Richard Dawkins - known for his ”brilliance and wit” (New Yorker) - is one of the most influential scientists of our time and holds a chair at Oxford University. His highly acclaimed books include The Blind Watchmaker, The Selfish Gene and A Devil’s Chaplain; the New York Times has called him ”one of the most incisive science writers alive.” The Ancestor’s Tale, loosely based in form on Chaucer’s Canterbury Tales, offers a comprehensive look at 4 billion years of evolution.
Also huffduffed as…
We were apes before we were humans. But humans were the onetime apes who ultimately mastered fire and cooked.
Primatologist and anthropologist Richard Wrangham says that in evolutionary terms, that made all the difference. And not just because it put flambé on the menu.
Fire meant proto-humans could cook. Cooking, he says, meant they could get dense, empowering nourishment. Then came bigger brains, a different body and — voila! — homo sapiens. Complete, he says, with a social structure built around that fire.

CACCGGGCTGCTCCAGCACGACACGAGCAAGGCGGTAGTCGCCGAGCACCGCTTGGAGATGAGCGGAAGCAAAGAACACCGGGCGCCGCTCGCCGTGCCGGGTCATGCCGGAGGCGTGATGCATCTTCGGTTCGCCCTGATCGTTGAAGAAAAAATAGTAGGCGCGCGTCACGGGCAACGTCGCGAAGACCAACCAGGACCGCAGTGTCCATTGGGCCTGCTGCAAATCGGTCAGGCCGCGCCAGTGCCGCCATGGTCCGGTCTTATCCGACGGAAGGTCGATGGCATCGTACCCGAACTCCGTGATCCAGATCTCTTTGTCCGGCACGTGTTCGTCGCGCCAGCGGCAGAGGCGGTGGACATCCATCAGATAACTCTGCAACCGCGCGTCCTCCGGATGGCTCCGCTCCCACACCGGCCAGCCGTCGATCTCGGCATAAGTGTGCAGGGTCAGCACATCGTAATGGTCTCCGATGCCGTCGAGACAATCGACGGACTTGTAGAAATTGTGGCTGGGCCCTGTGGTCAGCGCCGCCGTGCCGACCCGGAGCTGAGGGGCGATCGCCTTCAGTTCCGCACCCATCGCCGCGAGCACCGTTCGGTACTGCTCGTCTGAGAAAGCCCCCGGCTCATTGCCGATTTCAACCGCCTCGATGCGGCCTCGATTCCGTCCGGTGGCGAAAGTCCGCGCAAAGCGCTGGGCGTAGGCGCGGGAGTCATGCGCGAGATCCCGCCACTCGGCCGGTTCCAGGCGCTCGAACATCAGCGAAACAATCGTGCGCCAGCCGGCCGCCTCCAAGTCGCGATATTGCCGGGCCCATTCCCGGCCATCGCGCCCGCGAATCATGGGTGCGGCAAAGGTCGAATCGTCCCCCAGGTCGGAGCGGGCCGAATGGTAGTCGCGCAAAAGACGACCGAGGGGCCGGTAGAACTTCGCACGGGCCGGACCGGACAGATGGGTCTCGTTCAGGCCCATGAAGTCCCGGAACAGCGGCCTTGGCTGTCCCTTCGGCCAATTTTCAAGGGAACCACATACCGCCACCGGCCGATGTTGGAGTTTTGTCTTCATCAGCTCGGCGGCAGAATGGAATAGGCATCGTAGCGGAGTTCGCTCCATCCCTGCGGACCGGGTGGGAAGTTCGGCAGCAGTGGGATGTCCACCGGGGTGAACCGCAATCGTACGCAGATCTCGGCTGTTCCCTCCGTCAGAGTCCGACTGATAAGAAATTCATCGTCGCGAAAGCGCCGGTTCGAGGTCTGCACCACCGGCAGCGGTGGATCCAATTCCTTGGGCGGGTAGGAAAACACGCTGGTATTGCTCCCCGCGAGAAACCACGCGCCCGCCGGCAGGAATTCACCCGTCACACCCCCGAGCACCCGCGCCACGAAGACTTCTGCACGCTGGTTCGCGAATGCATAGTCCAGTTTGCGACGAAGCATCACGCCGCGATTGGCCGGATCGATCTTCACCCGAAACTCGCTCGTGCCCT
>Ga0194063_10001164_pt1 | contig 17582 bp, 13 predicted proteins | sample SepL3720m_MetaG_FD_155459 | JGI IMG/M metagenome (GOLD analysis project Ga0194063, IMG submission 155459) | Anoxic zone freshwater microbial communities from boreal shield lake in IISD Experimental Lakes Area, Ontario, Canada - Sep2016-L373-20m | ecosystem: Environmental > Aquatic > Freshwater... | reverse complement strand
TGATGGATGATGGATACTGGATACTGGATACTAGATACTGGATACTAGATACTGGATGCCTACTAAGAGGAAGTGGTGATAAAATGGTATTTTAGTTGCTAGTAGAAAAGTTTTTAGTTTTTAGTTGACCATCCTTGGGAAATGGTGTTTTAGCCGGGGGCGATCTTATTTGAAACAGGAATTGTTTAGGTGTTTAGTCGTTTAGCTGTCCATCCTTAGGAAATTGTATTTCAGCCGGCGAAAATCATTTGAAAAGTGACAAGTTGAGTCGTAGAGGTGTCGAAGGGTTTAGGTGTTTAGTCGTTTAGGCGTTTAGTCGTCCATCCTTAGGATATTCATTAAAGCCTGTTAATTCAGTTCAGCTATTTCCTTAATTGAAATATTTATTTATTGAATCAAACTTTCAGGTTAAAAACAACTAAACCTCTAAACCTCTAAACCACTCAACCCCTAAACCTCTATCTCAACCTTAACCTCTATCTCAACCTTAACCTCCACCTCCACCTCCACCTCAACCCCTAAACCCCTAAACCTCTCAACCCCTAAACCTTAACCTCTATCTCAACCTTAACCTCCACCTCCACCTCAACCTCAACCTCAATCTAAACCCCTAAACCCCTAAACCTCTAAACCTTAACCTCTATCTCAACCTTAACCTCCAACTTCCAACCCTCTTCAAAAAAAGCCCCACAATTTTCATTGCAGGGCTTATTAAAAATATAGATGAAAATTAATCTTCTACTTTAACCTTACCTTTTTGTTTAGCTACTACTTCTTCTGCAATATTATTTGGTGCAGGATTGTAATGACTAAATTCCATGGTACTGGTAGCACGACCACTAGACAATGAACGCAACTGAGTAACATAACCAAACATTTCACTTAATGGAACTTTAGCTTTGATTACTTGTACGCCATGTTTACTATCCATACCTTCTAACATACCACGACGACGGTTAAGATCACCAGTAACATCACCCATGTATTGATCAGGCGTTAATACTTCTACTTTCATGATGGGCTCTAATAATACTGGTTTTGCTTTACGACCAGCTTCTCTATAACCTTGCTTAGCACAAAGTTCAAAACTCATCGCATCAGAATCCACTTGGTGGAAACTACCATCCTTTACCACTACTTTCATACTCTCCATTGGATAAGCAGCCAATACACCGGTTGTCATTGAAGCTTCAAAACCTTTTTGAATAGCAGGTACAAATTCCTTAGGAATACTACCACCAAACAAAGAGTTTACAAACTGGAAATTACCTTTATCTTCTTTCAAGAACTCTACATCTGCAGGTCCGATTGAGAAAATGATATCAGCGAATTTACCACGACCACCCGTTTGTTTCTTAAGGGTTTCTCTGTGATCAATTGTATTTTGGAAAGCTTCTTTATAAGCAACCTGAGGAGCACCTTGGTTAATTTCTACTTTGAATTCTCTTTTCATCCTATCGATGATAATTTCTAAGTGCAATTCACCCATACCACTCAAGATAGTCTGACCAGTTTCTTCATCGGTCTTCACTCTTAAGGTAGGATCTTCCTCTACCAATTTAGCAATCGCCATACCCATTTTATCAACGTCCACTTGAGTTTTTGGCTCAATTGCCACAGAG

Richard Dawkins’ The God Delusion created a storm of controversy over the question of God’s existence. Now, in The Greatest Show on Earth, Dawkins presents a stunning counterattack against advocates of "Intelligent Design" that explains the evidence for evolution while keeping an eye trained on the absurdities of the creationist argument.
More than an argument of his own, it’s a thrilling tour into our distant past and into the interstices of life on earth. Taking us through the case for evolution step-by-step, Dawkins looks at DNA, selective breeding, anatomical similarities, molecular family trees, geography, time, fossils, vestiges and imperfections, human evolution, and the formula for a strong scientific theory.
Dawkins’ trademark wit and ferocity is joined by an infectious passion for the beauty and strangeness of the natural world, proving along the way that the mechanisms of the natural world are more miraculous — a "greater show" — than any creation story generated by any religion on earth.
A TED talk from 2005. Biologist Richard Dawkins makes a case for "thinking the improbable" by looking at how the human frame of reference limits our understanding of the universe.